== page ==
Homeschool Plan 2018/2019

We are weeks away from completing another homeschool year--our 21st year overall. It's been a really great year and I'm extremely pleased with the progress of my current 3 homeschoolers.

Katerina 11th Grade

Algebra II using Math Help online
Biology using Kolbe Academy
Medieval/Renaissance History using RC History
Shakespeares Tragedies, Comedies, and Sonnets using Lightening Literature
Religion 11 using Catholic Morality and Chief Truths of the Catholic Faith
Vocabulary from Classical Roots E
Art--Katerina is an artist and so I have her completing art projects of her own choosing. I did commission the work pictured above which I absolutely love.
Music--Piano and violin lessons, 3 orchestras, and she is now teaching introductory students in both violin and piano

Overall Katerina has done quite well staying on top of her work. She's been pleasantly surprised to discover she's actually achieving B grades in math and science, which are her two most challenging subjects.  It is likely she will be pursuing music in college and the school we are looking at will not accept her homeschool transcripts, which means her ACT scores will be more important than we had anticipated. With this in mind, she will start an ACT prep course later this spring which should help boost her scores to the needed level to apply for music scholarships.

Benedict 7th Grade

Algebra 1/2 using Saxon Math
Introductory Physics using NOEO Science
Medieval/Renaissance History using RC History
English Lessons through Literature Level E
Vocabulary from Latin Roots A
Confirmation I using Catholic Bible History and Virtues in Practice
Latin using Fundamentals of Latin Grammar I
Art using ARTistic Pursuits Middle School book 1
Poetry appreciation and memorization using various sources

Ben is doing very well in school.  He's a voracious reader and so much of his work is literature based. He enjoys writing papers for history and will diligently write multiple drafts until there are no longer any corrections for me to make in his work.  His biggest obstacle is attention to detail. While he is perfectly capable of mastering Algebra 1/2 he often makes many errors in his work which we discover is quite often just mistakes due to his failure to pay close attention to his work. He understands concepts very well, he just needs to be more precise. This is something we are working on in other areas of his life as well and if he can master that, he will soar to amazing heights.

Leo 2nd Grade

Math 2 using Saxon Math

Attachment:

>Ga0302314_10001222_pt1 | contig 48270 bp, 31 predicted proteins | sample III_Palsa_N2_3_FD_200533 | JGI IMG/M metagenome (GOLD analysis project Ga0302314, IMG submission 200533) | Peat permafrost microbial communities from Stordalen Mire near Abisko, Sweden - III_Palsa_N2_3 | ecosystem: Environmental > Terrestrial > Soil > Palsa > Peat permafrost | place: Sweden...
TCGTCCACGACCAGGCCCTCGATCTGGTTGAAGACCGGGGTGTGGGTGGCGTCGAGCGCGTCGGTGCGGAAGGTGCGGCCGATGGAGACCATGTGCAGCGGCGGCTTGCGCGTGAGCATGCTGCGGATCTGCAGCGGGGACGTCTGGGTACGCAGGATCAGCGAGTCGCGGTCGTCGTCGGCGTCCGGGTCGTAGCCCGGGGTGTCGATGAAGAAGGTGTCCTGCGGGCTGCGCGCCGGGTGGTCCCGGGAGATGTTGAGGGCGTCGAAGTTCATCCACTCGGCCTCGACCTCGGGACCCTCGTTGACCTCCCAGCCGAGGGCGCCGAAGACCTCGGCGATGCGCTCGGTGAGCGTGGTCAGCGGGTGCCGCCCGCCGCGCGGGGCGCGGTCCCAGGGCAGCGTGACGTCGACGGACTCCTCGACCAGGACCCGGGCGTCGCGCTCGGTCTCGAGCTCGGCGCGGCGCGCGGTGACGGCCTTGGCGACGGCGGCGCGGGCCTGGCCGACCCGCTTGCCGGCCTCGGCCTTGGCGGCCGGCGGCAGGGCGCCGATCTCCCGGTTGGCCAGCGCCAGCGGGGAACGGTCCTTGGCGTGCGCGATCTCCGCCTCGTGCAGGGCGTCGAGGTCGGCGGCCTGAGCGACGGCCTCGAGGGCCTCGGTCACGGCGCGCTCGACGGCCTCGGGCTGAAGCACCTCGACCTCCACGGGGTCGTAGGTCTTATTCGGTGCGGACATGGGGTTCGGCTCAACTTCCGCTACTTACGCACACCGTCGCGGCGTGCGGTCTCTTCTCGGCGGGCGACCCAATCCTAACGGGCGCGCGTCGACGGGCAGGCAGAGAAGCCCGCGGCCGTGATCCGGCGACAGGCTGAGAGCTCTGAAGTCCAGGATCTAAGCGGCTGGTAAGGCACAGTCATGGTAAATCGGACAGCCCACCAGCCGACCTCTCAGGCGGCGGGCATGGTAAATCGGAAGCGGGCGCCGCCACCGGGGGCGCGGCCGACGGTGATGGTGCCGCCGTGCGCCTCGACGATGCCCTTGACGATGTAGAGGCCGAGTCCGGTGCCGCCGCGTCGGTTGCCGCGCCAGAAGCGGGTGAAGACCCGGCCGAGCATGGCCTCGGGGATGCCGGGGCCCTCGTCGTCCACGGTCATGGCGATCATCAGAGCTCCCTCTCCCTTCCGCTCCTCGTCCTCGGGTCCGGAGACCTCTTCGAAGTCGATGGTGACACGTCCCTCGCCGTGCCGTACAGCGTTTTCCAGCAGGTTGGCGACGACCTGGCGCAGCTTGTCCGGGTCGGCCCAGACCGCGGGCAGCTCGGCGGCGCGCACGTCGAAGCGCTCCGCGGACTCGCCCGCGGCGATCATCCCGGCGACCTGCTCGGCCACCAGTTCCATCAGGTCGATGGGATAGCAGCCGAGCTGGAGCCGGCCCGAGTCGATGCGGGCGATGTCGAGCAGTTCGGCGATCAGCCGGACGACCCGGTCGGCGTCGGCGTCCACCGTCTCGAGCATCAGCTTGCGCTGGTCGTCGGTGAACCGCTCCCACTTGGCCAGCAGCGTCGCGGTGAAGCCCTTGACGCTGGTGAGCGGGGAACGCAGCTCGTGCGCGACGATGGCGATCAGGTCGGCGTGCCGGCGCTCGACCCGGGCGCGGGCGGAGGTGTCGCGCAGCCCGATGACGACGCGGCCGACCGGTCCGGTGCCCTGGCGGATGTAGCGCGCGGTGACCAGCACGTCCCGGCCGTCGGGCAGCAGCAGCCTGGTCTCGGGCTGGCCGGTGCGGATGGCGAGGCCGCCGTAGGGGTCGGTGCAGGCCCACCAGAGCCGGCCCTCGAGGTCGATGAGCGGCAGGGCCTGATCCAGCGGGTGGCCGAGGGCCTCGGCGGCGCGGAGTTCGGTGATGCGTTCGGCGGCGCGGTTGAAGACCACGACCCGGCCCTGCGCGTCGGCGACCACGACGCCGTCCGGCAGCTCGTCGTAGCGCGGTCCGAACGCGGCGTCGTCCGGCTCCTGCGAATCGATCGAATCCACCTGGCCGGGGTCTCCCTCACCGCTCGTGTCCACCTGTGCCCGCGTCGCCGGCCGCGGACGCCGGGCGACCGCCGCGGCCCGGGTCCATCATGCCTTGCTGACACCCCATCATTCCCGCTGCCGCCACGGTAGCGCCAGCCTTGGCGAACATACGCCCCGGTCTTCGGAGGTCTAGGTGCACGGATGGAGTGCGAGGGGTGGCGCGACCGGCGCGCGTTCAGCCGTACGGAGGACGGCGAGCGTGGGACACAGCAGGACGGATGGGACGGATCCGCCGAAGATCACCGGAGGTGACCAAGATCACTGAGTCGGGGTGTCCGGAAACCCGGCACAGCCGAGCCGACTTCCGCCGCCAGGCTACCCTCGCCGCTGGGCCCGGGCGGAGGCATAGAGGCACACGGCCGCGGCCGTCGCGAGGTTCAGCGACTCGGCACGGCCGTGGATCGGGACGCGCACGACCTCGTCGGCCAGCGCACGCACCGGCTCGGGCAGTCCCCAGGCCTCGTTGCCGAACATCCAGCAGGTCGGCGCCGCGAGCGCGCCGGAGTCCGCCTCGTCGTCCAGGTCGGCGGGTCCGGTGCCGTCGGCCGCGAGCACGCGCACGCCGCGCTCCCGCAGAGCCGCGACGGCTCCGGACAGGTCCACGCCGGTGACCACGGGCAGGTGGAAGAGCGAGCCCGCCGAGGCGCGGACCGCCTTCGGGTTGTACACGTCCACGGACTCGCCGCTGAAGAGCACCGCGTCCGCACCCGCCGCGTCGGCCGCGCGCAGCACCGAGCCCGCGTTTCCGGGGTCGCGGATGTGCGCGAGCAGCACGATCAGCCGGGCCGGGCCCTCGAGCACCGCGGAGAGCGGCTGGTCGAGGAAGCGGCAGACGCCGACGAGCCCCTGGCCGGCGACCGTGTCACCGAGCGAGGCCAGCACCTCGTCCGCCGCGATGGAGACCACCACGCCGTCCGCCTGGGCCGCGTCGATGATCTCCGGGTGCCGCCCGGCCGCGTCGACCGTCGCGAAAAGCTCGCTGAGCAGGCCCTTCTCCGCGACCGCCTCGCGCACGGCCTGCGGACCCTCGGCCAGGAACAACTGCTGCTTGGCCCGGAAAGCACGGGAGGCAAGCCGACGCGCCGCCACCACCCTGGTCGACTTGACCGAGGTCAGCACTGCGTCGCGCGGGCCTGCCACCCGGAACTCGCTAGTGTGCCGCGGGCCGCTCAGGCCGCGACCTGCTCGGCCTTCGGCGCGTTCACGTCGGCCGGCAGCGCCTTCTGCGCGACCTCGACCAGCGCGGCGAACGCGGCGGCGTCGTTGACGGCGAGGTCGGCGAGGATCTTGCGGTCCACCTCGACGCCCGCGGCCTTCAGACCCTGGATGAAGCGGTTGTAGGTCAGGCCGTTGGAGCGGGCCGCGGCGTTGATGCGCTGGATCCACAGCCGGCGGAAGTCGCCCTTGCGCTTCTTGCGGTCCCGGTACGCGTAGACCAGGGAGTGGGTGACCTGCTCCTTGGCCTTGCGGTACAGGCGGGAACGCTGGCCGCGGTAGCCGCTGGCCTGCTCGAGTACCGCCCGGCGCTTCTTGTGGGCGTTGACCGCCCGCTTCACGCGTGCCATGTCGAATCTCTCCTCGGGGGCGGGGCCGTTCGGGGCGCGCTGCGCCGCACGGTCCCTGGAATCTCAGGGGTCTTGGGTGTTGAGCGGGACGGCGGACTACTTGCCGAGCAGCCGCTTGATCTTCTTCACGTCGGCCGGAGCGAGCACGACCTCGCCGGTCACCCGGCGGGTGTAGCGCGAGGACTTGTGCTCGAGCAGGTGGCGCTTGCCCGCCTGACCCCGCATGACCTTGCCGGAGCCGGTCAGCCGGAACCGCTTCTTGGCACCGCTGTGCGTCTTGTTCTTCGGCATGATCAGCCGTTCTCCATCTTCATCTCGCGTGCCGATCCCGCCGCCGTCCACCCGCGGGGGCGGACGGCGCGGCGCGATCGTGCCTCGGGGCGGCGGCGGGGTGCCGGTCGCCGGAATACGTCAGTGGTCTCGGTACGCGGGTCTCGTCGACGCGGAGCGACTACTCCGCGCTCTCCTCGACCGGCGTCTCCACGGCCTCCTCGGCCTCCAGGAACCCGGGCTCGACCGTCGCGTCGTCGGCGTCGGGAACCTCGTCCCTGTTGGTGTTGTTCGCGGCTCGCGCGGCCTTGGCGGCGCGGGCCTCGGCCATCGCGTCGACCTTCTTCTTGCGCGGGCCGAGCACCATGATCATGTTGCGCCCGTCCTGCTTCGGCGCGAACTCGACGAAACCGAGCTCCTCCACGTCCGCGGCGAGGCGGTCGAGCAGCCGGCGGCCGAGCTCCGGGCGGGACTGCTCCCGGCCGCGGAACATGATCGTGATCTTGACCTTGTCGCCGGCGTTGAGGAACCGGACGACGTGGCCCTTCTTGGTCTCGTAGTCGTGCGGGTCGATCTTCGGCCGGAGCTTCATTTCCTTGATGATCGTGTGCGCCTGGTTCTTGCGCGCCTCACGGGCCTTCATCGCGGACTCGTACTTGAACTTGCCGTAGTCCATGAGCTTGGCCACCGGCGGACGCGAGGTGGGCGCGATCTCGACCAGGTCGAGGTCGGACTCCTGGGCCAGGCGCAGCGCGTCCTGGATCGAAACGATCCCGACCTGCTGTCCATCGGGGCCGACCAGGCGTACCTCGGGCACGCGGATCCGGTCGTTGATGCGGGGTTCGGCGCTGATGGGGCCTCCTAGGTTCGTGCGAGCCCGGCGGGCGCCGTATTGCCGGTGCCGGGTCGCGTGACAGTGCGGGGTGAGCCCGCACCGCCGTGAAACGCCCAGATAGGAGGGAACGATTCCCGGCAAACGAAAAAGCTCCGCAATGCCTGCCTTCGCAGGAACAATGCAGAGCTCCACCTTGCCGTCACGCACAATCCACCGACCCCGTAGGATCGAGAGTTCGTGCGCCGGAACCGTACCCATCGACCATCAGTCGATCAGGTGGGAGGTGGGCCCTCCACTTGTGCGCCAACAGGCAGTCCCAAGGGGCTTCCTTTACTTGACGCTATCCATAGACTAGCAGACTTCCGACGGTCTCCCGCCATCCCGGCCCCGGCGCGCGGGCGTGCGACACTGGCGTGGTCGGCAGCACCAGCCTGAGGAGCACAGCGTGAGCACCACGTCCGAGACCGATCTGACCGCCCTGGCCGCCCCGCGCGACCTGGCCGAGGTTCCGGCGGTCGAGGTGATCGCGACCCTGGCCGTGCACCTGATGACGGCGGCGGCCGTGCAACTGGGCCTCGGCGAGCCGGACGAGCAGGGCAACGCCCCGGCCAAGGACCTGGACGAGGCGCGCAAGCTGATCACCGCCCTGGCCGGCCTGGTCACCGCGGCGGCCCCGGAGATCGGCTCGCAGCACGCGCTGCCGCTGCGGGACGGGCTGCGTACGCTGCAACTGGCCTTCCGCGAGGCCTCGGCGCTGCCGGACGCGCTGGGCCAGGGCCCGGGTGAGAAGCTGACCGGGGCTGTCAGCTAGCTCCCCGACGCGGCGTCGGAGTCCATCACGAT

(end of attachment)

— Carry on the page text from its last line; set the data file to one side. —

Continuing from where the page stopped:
Bird science using The Burgess Book of Birds for Children, Cornell  Lab of Ornithology, and coloring pages I found online for each bird studied
Animal science using Burgess Book of Animals, YouTube videos of animal behavior, and coloring pages I found online for each animal studied
Medieval/Renaissance History using RC History
Reading using Teach a Child to Read with Children's Books
Phonics using Explode the Code 1.5, 2, and 2.5
Handwriting using A Reason for Handwriting A
Religion using the Baltimore First Holy Communion Catechism and Virtues in Practice
Art using Simply Drawing Volume 1 DVD
Poetry appreciation and memorization using various sources

Leo has really struggled learning to read. I have tried multiple phonics based curricula and had little success getting him to jump from sounding out words to recognizing whole words. After doing some research I came across Teach a Child to Read with Children's Books and began using simple picture books and books with repetitive and easily predictable patterns.  Using a more whole work approach was the answer. His reading has exploded and he's gone from barely being able to sound out words to reading fairly long introductory readers. He's loved the Biscuit and Pete the Cat series the most so far. By the end of this school year he should be right at grade level in reading.

With his struggles with reading, it's been a relief to me and to him to discover he is an absolute math whiz.  He has flown through Saxon 2 with ease and joy.  I've no doubt he will be a great homeschooler to the end.

* Notes on particular curricula I love
--NOEO Science is so much fun and a truly great way of introducing students to core concepts in biology, chemistry, and physics. It's a living books and hands on lab style which is perfect for Benedict and I imagine I will start Leo with NOEO next year.
--Saxon often gets a bad rap in the homeschooling community. People either love it or hate it. I happen to love it. It is logically laid out, naturally progressive in introducing concepts, has built in review, and gives plenty of practice in concepts already covered.  That being said, Katerina began to really struggle with Saxon in 9th grade with Algebra I. I found Math Help through a co-op site and she's been doing much better since switching curriculum. The lesson here is to not be afraid to change up what your are doing, even in the middle of a school year.  That is one of the beauties of homeschooling.
--RC History is probably my favorite curricula for history we have used. It is multi-level, living books based, incorporates timelines and mapping skills, and has wonderfully diverse writing and hands-on projects at the end of each unit. Most importantly, it incorporates a Catholic worldview.


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